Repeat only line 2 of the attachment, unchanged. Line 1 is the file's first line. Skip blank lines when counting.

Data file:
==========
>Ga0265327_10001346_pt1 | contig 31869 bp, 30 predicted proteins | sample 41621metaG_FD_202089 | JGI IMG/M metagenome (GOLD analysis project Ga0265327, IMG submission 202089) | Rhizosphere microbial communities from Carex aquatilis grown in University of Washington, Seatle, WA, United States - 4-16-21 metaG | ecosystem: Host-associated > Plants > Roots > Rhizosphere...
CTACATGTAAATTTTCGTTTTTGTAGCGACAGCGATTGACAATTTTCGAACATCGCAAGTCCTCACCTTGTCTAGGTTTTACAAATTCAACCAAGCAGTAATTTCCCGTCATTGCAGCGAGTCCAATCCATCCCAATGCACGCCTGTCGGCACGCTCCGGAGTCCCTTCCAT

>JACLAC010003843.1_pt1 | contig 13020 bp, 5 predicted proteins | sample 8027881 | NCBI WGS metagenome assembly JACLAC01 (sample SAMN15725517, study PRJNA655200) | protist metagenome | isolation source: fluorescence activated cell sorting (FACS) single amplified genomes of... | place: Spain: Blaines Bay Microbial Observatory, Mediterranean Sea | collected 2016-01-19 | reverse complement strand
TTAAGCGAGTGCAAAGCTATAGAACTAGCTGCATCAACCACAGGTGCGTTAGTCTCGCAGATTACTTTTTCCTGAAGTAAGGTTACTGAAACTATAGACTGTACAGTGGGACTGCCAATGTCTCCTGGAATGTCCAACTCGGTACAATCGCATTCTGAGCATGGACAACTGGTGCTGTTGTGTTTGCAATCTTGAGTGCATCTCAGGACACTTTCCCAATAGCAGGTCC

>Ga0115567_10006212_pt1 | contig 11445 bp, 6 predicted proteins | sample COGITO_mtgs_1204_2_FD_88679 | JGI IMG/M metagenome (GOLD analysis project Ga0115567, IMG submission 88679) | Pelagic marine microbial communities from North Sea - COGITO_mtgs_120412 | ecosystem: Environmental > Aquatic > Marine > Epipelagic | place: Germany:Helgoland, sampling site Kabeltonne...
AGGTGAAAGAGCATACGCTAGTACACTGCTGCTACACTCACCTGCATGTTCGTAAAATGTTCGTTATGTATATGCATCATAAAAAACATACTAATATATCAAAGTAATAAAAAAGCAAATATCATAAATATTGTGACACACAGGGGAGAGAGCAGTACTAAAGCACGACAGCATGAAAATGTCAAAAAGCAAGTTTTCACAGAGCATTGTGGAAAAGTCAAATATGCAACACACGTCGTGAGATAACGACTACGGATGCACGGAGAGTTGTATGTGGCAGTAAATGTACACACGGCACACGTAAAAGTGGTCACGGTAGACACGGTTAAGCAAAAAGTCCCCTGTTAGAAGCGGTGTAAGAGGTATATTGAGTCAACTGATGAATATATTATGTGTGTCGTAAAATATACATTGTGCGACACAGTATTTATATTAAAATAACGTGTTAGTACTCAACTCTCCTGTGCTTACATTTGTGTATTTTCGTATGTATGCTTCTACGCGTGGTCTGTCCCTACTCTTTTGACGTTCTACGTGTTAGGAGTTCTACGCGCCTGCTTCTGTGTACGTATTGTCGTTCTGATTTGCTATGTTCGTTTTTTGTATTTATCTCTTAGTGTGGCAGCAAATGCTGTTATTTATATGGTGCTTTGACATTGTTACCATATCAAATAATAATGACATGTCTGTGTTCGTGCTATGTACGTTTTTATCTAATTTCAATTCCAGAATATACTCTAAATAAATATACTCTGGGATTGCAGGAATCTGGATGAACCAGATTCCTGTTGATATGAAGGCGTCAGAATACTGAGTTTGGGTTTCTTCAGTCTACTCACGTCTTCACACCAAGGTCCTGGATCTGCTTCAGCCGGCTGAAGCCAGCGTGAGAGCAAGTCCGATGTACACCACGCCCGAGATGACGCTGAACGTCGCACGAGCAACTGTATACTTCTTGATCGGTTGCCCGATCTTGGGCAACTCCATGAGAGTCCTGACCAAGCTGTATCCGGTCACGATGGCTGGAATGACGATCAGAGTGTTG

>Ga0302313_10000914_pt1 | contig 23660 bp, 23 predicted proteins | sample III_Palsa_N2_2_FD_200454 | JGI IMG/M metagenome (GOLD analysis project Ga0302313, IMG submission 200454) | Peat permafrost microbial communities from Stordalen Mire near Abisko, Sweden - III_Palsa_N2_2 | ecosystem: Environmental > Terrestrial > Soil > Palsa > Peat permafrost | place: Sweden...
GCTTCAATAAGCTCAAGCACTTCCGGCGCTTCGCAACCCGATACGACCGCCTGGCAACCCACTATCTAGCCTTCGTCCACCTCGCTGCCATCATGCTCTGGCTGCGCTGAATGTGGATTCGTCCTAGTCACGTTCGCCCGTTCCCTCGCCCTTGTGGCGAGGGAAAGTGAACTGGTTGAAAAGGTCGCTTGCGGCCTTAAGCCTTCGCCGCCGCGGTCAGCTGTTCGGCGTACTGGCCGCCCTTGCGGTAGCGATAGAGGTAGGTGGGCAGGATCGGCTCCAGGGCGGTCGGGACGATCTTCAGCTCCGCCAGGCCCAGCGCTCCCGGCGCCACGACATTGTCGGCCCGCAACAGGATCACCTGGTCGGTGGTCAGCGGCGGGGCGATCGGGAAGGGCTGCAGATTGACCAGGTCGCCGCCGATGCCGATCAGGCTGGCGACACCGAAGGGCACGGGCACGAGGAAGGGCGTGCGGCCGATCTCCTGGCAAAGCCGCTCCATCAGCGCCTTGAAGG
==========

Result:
CTACATGTAAATTTTCGTTTTTGTAGCGACAGCGATTGACAATTTTCGAACATCGCAAGTCCTCACCTTGTCTAGGTTTTACAAATTCAACCAAGCAGTAATTTCCCGTCATTGCAGCGAGTCCAATCCATCCCAATGCACGCCTGTCGGCACGCTCCGGAGTCCCTTCCAT